Can Lebanon survive Saudi Arabia's miscalculated moves?

The ability of a politically fragile country like Lebanon to survive the effects of the regional transformations including subsequent civil wars that started in 2011 has been quite remarkable

Rayan El-Amine's picture
Tuesday 14 November 2017 19:03 UTC

In a live interview on Sunday night, Lebanese Prime Minister Saad Hariri said he will return to Lebanon "very soon" to initiate the necessary constitutional process. The statement signalled Hariri's flexibility in continuing to be part of the government in the future under new conditions.

Despite appearing worn down and dazed, Hariri's toned-down language seemed like his own and a turnaround from his harsh resignation statement from Riyadh the previous week.

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Hariri explained that through his resignation, he wanted to give a "positive shock" to his political partners in the Lebanese unity government and reign in Iranian-backed Hezbollah from its regional involvement.

The Lebanese could be heard breathing a sigh of relief after Hariri's interview as well as statements from the US and Western powers that Lebanon will not be a battlefield for a proxy war between Saudi Arabia and Iran - at least not right now.

Saudi eyes on Hezbollah

For weeks, it was clear through the statements from the Saudi minister of state for Gulf affairs, Thamer al-Sabhan, that Saudi Arabia had set its eyes on Hezbollah as a way to push back against Iranian influence in the region.

Hezbollah after all was a key player in the defeat of Saudi-backed opposition forces in Syria and supported the Houthis in Yemen. Last month, Sabhan tweeted that US sanctions against Hezbollah were not enough and added: “The American sanctions against the militia terrorist party inside Lebanon are good. However, the solution to achieving regional security and peace is a stern international coalition to combat Hezbollah and those who work with it."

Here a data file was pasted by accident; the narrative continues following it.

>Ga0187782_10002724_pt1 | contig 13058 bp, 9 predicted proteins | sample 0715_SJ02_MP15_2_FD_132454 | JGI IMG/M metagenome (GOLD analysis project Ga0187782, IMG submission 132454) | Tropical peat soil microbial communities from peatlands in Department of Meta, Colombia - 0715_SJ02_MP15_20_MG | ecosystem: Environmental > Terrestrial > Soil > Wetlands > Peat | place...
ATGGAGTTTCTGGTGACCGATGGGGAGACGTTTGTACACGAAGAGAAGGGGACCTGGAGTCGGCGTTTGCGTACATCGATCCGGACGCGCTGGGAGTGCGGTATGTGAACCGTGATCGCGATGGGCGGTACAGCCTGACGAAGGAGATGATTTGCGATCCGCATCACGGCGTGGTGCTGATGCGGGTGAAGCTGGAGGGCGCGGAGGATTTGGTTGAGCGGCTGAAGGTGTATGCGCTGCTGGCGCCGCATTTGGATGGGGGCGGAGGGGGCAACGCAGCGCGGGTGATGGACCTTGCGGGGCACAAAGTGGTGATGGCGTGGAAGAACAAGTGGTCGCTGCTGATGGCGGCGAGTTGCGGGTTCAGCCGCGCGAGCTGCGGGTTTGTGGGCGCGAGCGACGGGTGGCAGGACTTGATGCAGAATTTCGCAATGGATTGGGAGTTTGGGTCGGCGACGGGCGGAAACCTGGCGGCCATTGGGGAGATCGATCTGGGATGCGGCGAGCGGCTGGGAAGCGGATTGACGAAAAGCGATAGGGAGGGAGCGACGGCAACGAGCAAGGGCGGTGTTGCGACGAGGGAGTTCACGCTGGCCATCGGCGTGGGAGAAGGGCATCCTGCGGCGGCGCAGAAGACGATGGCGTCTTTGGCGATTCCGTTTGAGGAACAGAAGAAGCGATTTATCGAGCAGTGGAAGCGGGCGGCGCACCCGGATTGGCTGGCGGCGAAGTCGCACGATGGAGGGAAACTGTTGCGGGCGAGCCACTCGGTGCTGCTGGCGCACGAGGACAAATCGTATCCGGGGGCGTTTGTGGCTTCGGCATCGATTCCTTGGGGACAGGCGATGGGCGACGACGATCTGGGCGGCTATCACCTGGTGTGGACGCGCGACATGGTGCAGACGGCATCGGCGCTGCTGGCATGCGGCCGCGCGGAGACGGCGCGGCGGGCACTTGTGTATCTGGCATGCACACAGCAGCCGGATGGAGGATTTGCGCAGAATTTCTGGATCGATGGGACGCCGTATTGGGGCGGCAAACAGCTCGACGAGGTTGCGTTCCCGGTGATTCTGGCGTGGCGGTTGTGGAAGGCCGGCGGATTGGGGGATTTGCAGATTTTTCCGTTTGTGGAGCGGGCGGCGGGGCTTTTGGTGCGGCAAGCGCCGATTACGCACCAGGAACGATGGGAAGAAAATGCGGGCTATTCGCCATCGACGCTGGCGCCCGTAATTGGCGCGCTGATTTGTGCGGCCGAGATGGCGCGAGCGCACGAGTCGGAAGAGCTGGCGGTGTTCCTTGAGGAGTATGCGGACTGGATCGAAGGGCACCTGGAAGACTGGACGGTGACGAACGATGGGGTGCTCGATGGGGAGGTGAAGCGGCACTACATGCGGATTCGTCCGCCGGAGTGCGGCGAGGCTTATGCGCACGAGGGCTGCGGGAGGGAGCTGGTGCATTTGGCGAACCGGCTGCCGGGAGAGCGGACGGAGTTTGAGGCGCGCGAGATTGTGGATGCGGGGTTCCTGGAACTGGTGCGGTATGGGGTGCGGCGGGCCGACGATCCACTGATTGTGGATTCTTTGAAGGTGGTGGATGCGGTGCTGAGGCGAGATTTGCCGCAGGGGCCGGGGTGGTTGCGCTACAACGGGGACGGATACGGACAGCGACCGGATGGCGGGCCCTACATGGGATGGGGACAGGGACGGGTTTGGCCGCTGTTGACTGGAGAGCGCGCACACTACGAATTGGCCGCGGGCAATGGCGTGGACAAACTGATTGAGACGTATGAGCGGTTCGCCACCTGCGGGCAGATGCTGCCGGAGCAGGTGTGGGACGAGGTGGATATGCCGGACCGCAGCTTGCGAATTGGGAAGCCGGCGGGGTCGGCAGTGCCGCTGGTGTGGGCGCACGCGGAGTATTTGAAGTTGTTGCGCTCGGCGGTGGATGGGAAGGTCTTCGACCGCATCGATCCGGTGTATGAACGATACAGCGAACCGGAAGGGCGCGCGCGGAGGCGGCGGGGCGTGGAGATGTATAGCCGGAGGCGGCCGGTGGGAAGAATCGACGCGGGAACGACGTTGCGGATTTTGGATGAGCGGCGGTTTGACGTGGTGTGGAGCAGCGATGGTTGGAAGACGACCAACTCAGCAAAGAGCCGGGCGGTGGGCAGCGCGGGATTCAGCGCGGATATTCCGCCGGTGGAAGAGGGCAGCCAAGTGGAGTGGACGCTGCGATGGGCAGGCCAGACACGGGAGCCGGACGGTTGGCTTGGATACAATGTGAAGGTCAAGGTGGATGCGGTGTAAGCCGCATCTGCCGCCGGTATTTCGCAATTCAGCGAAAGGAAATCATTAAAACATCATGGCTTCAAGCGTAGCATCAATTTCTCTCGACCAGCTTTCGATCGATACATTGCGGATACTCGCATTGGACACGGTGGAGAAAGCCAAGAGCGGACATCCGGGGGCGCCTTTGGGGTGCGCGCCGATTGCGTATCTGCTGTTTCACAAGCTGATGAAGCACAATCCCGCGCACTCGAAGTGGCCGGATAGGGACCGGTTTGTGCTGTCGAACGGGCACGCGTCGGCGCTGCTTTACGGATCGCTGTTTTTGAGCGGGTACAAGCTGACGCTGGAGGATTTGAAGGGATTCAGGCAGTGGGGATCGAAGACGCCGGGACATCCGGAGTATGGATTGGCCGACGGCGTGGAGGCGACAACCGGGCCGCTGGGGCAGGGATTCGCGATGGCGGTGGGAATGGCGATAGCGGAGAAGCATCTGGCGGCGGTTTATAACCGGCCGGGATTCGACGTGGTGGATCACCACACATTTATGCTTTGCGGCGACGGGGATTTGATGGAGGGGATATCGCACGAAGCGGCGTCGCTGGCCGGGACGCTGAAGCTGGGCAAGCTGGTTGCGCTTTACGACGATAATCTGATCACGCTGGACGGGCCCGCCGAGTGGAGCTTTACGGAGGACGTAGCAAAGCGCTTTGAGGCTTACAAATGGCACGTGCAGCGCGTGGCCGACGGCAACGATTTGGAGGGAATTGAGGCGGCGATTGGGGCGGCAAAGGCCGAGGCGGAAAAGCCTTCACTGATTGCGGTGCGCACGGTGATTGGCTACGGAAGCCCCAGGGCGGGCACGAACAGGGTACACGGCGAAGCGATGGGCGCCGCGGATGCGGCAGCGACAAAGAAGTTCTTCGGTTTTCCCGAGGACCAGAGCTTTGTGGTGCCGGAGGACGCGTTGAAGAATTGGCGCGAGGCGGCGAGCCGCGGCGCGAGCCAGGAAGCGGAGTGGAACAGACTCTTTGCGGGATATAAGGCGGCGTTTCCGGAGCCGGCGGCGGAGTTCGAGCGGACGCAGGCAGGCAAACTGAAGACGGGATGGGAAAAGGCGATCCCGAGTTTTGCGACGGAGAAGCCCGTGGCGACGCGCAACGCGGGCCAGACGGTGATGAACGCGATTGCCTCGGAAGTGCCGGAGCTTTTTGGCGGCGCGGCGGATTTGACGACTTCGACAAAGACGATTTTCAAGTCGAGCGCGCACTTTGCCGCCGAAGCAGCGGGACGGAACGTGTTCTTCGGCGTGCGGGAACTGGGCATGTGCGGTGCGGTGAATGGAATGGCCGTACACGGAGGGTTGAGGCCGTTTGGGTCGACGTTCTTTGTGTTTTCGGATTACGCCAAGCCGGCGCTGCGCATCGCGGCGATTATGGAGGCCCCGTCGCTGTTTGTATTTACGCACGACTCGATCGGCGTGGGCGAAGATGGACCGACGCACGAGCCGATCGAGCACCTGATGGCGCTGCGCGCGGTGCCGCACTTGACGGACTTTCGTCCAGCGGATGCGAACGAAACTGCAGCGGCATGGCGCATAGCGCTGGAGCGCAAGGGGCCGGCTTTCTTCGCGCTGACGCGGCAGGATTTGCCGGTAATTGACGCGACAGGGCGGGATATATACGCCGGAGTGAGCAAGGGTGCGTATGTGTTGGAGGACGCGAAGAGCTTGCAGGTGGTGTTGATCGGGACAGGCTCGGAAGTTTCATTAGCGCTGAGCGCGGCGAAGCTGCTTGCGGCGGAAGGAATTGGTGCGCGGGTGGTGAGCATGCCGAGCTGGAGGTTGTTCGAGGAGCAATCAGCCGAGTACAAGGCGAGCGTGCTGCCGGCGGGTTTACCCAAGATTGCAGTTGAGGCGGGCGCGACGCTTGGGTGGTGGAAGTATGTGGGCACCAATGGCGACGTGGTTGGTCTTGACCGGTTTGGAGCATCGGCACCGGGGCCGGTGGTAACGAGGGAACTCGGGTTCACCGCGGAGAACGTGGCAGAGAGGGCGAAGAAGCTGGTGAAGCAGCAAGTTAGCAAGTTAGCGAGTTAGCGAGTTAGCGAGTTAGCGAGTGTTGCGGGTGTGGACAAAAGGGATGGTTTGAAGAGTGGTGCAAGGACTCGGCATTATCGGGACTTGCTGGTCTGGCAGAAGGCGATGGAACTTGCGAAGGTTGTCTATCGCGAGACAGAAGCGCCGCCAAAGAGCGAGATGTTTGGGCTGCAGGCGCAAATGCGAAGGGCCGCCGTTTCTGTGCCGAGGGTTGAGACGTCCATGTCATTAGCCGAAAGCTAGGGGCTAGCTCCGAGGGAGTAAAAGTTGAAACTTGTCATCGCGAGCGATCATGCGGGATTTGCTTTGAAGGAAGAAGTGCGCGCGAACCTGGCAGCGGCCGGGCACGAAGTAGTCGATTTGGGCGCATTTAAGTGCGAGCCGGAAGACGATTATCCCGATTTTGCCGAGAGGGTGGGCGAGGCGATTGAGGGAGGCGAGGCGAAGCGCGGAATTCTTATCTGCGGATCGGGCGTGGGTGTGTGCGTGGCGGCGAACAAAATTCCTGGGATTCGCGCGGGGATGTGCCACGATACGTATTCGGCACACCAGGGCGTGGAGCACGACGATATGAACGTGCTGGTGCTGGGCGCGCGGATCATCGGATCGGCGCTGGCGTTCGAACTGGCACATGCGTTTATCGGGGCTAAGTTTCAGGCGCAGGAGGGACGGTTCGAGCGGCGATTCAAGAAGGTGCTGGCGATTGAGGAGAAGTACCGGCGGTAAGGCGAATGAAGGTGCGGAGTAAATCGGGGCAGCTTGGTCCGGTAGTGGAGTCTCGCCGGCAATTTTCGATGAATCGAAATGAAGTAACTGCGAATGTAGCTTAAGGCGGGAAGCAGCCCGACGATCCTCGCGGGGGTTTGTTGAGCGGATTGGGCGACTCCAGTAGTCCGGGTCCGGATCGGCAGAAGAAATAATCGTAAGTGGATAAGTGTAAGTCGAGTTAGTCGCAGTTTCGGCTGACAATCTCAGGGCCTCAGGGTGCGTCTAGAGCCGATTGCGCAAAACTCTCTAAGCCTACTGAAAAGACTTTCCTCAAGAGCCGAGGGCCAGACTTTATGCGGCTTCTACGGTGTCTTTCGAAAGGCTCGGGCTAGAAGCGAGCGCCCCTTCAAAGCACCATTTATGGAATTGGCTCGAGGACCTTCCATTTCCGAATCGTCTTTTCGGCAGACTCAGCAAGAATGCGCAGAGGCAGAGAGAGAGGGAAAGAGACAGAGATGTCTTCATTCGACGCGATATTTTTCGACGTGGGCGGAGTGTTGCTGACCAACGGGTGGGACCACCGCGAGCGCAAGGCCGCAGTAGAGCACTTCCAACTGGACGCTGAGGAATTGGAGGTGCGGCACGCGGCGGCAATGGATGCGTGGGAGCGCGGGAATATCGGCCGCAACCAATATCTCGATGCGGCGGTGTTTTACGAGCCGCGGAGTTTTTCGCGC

This signalled a willingness from Saudi Arabia to have an all-out war with Hezbollah even if the whole country went up in flames.

 Despite some very tense days after the resignation, what surprised many was a rare Lebanese show of unity across political lines

The new regime in Saudi Arabia headed by Crown Prince Mohammed bin Salman considers Hezbollah "low hanging fruit" in the era of Trump. By pulling Hariri out of the national unity government, Saudi Arabia hoped to expose Hezbollah to internal political pressure within the national unity government and external security vulnerabilities, including a possible attack by Israel.

But despite some very tense days following the resignation, many were surprised by a rare Lebanese show of unity across political lines.

The cohesiveness of the Lebanese state triggered a flurry of international diplomatic support for Lebanon, starting with Russia and ending with a statement from US Secretary of State Rex Tillerson saying: "The United States cautions against any party, within or outside Lebanon, using Lebanon as a venue for proxy conflicts or in any manner contributing to instability in that country."

This statement along with some Israeli apprehension about being pulled into a war with Hezbollah ended the immediate danger on Lebanon.



Crown Prince Mohammed bin Salman meeting with Lebanese premier Saad Hariri in Riyadh (AFP)

Betrayed by the Saudis

Inside Lebanon it was obvious to everyone, including Hariri’s Future Movement, that he was forced to step down. From the very beginning, the majority of Lebanese, including Hezbollah, saw the resignation as an attack on Hariri's dignity and the country's sovereignty and wanted the prime minister back.

The Future Movement and Lebanon's Sunnis felt betrayed by Saudi Arabia's tactics, which seemed to indicate that Lebanon was expendable. Hariri’s forced resignation brought together a country that is rarely united.